and is
stable for months at 77 K and ambient pressure. It has a density
of 1.25 g cm-3 at 0.1 MPa (1.37 g cm-3 at 1.4 GPa), which may be indicative of the presence of some
ring penetration such as occurs in the similarly dense ice
six, although a simulation indicates otherwise .c The dielectric relaxation time for VHDA is a couple of seconds at 130 K, which is two orders of magnitude less than that of LDA, and indicates that the close proximity of non-hydrogen bonded water molecules allow more rapid orientational mobility .
Changes from HDA may occur by increased ordering, producing
the more dense structure. Interestingly the nearest water-water
distances increase from 2.75 Å to 2.80 Å to 2.83
Å for LDA, HDA and VHDA respectively; this increase
due to the increase in the number of non-hydrogen-bonded water
molecules in the first hydration shell from zero to one to
two respectively [421, 1055], these
water molecules easing the network outwards in a manner seen in high-density liquid water. Interestingly,
when warmed at different pressures between 0.3 and 2 GPa, VHDA
recrystallizes into only the proton disordered ices III, IV, V, XII, VI and VII in order of increasing pressure, but not into the proton ordered
phases such as ice II  (in apparent
contrast to HDA which can form ice IX ).
Recent molecular dynamics simulation indicates that HDA may
evolve continuously into VHDA and densification causes an
increase in hydrogen-bonded rings containing 8-10 water molecules,
due to more efficient packing ,
like ice-twelve with its 7- and
8- membered rings and similar density. If higher pressure
is used (2 - 4 GPa) on HDA then high pressure ices (ice-seven or ice-eight) are formed.
VHDA shows structural similarities to high-pressure cold
(>0.2 GPa, < 273 K; cooled and supercooled high-density
liquid water) and hot water
(to 6.5 GPa and 670 K ) but possesses more extensive ordering. Much
has been made of the possibility of a phase transition line
between supercooled metastable liquid forms of LDA (called
low density liquid, LDL) and VHDA (called high density liquid,
HDL, and often referred to as the liquid phase of HDA before
VHDA was discovered) existing at high pressure. Such a situation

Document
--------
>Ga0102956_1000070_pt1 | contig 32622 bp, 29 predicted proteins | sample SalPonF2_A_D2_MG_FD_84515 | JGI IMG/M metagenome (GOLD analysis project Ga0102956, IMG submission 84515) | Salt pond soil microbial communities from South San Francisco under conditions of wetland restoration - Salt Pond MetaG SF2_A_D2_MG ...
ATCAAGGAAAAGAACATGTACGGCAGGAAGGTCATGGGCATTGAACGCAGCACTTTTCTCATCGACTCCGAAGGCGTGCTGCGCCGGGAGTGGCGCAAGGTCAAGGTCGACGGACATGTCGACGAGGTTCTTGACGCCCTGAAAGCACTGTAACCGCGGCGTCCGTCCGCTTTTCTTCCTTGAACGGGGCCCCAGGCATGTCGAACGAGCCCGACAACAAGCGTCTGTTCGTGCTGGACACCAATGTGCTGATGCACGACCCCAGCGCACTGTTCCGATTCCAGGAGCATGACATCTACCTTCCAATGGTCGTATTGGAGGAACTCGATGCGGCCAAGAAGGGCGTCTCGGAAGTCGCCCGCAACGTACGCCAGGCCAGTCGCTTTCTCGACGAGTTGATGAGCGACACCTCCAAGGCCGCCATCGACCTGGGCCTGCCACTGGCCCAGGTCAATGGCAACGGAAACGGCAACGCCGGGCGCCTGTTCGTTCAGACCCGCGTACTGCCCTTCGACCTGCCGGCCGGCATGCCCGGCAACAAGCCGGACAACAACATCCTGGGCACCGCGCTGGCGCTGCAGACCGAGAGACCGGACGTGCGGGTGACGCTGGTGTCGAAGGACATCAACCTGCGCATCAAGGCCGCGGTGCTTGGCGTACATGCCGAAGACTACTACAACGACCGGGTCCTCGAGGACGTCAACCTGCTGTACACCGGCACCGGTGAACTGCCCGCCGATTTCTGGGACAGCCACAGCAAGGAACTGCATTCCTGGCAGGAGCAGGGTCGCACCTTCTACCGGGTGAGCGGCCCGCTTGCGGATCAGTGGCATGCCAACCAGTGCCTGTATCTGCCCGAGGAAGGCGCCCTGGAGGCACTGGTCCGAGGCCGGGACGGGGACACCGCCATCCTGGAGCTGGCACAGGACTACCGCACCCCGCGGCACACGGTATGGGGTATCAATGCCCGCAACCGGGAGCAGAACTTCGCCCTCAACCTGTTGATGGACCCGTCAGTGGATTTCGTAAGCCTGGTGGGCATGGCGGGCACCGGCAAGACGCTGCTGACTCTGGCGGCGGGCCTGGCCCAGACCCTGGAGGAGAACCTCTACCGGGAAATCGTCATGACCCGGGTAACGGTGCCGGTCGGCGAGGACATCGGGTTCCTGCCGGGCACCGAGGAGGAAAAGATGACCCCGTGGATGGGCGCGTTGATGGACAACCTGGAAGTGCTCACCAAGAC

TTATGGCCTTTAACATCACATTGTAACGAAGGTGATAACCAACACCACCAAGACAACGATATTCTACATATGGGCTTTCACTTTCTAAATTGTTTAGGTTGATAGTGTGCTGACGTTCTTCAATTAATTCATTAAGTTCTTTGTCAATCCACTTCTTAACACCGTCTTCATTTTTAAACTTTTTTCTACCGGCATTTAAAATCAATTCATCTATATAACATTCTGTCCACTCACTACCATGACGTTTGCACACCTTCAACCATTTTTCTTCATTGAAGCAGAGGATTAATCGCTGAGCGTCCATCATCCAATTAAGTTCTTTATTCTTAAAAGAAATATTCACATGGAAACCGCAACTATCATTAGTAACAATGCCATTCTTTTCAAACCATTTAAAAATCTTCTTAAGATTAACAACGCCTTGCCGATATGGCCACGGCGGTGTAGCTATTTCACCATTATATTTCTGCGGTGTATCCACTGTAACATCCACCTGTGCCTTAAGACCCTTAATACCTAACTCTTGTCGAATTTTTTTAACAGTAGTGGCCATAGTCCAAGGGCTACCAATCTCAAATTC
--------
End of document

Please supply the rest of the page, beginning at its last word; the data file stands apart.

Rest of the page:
is expected to end in a second
(metastable) critical point [419, 432, 580].
The existence of this scenario is difficult to prove, and
is disputed, but is capable of (but not necessary for) explaining
many of the low-temperature anomalies of liquid water. [Back to Top ]
a The transformation with pressure
of ice XI (and ice VIII)
has been modeled .
b CS has a density of 1.00 and has 1/4 of its water dodecahedra
puckered relative to ES (density 0.94 g cm-3). Full puckering of the remaining
three water dodecahedra would give a density of 0.94 + 4 x 0.6 = 1.18
g cm-3, which is similar to the density of HDA
of 1.17 g cm-3. If this puckering of the water dodecahedra is random with respect to the number
of inner water molecules, this would produce
a more disordered structure than LDA in line with the thermal
conductivity data  and the
recent finding of HDA's lack of a unique structure .
c The activation energy for the
HDA LDA transition has been
estimated as equivalent to about one hydrogen bond [792a],
with that for the VHDA LDA
transition being equivalent to about two hydrogen bonds [792b]. The non-hydrogen-bonded water molecules may be due to separate interpenetrating hydrogen bonded networks or a crushed hydrogen bonded structure where nearby water molecules are linked by both hydrogen bonding to third water molecules further away.
d A similar material may be prepared
from low density glass by lowering the temperature to 12 K,
when irradiated with 2-3 electron Å-2 at ambient pressure .
A glass of intermediate density (1.04 g cm-3) has
been found using cooling rates of 110-271 K s-1 on diamond 
and by modeling ,
and which may be related to the collapsed structure of water
mentioned elsewhere. [Back]
e A review of the supercooling process is given at . [Back]